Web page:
I will cleanse you from all your impurities… I will give you a new heart and put a new spirit within you. I will take from you your heart of stone [ie, unresponsive to God] and give you a heart of flesh [ie, responsive to God]. And I will put my Spirit in you and move you to follow my decrees and be careful to keep my laws [ie, God will incline your heart to want to live for him]. (Ezekiel 36.25-27)
Which is what Jesus was referring to when he said, 'You must be born again' - 'born of the Spirit' (see John 3.5-8) That's the two-fold promise that the risen Lord Jesus holds out to us unclean people who can do nothing about either our track-records or our hearts. We who can change neither the past nor ourselves. For the track-record, the Lord Jesus promises forgiveness flowing from his own death for our sins. And for the heart, he promise his Spirit - his presence in our lives, changing our hearts, changing what we want, as only a relationship can.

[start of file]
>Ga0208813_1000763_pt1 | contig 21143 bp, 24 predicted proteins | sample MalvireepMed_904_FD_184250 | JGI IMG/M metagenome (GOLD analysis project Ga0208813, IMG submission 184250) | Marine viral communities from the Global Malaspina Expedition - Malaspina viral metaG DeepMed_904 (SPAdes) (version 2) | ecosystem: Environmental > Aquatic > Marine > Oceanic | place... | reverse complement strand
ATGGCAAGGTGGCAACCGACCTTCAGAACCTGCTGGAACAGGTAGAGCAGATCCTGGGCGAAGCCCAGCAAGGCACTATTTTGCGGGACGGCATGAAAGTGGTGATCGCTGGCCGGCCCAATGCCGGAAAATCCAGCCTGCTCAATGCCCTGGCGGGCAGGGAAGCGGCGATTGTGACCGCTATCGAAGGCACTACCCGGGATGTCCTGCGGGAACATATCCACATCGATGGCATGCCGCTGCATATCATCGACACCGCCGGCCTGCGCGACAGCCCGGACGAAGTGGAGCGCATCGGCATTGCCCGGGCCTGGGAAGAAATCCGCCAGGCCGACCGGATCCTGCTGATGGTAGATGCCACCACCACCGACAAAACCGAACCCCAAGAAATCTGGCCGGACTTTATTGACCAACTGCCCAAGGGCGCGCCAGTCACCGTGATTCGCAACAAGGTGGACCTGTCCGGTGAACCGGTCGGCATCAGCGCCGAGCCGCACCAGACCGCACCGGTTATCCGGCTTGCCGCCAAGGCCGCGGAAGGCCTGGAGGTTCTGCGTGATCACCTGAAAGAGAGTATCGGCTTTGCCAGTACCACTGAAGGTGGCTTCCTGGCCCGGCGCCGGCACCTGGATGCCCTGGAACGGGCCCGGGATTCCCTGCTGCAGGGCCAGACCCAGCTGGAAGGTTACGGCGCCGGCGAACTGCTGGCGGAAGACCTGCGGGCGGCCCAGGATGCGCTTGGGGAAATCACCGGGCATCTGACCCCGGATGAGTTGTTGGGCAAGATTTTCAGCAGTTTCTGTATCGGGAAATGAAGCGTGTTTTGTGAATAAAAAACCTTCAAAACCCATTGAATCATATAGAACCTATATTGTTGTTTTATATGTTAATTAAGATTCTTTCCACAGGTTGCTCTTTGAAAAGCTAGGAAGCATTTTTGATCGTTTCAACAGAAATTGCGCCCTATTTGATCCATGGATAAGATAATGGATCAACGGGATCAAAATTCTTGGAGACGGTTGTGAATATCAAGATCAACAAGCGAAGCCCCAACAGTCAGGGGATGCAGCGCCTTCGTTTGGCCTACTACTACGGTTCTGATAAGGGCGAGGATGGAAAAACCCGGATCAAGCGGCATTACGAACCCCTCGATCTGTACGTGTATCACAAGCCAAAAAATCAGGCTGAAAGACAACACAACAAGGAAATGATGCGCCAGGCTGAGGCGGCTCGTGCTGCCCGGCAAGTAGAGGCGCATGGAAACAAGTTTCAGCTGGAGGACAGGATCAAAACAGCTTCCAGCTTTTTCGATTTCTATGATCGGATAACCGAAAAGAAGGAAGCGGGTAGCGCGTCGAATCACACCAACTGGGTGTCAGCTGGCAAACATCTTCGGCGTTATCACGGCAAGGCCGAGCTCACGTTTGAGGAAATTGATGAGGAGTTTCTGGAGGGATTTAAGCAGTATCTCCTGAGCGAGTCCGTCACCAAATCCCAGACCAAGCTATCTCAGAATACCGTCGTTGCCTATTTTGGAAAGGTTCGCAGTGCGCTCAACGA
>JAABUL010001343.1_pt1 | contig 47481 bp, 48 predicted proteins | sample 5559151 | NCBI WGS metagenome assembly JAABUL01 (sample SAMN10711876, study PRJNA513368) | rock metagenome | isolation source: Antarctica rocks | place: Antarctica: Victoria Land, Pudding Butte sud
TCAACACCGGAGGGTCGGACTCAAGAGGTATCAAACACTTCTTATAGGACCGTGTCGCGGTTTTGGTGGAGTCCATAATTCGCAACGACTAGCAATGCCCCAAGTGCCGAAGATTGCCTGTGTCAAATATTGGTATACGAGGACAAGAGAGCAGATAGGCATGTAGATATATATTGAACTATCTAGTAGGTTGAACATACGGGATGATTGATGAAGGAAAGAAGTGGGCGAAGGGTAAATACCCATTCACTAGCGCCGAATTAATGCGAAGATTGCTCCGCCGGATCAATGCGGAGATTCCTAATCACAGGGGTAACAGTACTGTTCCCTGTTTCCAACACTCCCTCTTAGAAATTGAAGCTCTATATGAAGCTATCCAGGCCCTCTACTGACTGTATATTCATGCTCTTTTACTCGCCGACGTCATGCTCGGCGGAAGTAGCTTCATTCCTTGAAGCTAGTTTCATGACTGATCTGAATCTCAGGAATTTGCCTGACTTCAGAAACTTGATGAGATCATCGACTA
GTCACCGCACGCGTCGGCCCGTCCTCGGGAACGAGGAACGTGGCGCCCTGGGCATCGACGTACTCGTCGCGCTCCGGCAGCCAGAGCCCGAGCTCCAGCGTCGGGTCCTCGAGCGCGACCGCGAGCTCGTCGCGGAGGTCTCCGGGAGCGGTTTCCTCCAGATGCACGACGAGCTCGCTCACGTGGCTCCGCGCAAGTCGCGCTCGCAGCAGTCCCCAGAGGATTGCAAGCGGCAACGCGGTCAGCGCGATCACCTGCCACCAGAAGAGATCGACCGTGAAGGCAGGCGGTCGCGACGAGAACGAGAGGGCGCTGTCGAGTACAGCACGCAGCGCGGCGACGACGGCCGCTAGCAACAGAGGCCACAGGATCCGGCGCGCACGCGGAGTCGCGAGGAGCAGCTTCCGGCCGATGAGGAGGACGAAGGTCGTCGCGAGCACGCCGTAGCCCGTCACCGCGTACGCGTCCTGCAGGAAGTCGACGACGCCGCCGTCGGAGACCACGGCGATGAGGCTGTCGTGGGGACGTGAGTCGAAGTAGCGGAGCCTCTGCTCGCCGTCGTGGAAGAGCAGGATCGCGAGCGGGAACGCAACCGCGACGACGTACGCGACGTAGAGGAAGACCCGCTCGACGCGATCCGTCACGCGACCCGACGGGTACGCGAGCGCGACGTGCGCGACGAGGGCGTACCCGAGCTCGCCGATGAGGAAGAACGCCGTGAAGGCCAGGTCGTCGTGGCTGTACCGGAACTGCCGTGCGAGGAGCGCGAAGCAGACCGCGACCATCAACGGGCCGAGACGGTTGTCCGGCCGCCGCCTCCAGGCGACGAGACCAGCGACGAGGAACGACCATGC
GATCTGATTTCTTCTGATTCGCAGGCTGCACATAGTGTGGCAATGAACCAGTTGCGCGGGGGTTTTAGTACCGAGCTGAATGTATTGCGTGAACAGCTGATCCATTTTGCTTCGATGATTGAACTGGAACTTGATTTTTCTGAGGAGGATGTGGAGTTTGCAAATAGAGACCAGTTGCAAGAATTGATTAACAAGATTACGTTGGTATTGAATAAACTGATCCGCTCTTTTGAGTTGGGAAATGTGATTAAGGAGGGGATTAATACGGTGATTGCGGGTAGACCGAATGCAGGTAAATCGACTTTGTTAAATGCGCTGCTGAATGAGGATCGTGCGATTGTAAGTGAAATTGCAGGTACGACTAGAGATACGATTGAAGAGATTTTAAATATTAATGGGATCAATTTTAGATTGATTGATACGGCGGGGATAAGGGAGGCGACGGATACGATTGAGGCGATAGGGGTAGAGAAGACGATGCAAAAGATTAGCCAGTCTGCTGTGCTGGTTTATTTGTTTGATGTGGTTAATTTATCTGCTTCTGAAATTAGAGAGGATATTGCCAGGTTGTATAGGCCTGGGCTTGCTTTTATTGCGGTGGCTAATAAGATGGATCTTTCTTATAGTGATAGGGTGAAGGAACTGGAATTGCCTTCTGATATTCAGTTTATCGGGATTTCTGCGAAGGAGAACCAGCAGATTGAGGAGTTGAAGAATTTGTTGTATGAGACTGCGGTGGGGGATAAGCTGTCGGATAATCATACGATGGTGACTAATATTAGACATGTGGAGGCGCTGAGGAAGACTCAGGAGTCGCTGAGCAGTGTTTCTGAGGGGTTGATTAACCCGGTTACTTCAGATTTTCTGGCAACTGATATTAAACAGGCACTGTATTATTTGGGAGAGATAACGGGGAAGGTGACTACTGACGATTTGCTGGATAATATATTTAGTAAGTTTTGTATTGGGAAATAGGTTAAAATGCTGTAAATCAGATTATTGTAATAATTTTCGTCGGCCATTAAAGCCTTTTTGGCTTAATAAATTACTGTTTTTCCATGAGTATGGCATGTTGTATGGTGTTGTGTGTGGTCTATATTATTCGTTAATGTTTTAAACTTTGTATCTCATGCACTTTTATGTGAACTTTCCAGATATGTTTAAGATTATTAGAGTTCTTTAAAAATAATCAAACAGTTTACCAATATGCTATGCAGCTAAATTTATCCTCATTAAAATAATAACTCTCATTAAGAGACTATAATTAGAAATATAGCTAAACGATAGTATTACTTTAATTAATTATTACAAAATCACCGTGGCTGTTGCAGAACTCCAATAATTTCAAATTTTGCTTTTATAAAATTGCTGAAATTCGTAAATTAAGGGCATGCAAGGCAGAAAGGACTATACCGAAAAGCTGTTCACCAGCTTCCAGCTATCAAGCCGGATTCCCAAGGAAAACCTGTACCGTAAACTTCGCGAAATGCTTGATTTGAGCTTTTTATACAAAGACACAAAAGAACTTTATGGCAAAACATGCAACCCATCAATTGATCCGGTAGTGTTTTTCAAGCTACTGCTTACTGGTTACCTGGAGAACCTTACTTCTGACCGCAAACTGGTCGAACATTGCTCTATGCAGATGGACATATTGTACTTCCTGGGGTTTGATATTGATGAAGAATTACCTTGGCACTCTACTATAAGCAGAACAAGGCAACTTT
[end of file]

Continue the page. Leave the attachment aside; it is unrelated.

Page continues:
That may leave you wondering how to get from knowing about the gospel to actually being forgiven and having Jesus come into your life. If so, please do take away a copy of this booklet Why Jesus? (NB the sermon "What is a Christian?" (Luke 5.27-32) - Sunday morning, 28 May 2000 goes over something of this.) But it may leave us wanting reassurance that we have been forgiven and that Jesus has come into our lives by his Spirit - after all, our experience is such an ambiguous mix of living for God and failing to live for him. What signs are there that I am really forgiven and changed? Well, go to Matthew 5. In Matthew 15, Jesus describes what comes out of the heart as it naturally is. In the beginning of Matthew 5 he describes what comes out of the heart which God has forgiven and changed. That person does not become perfect. O, that we did - but we won't be perfect this side of heaven. So what are the signs of a forgiven and changed heart? Matthew 5: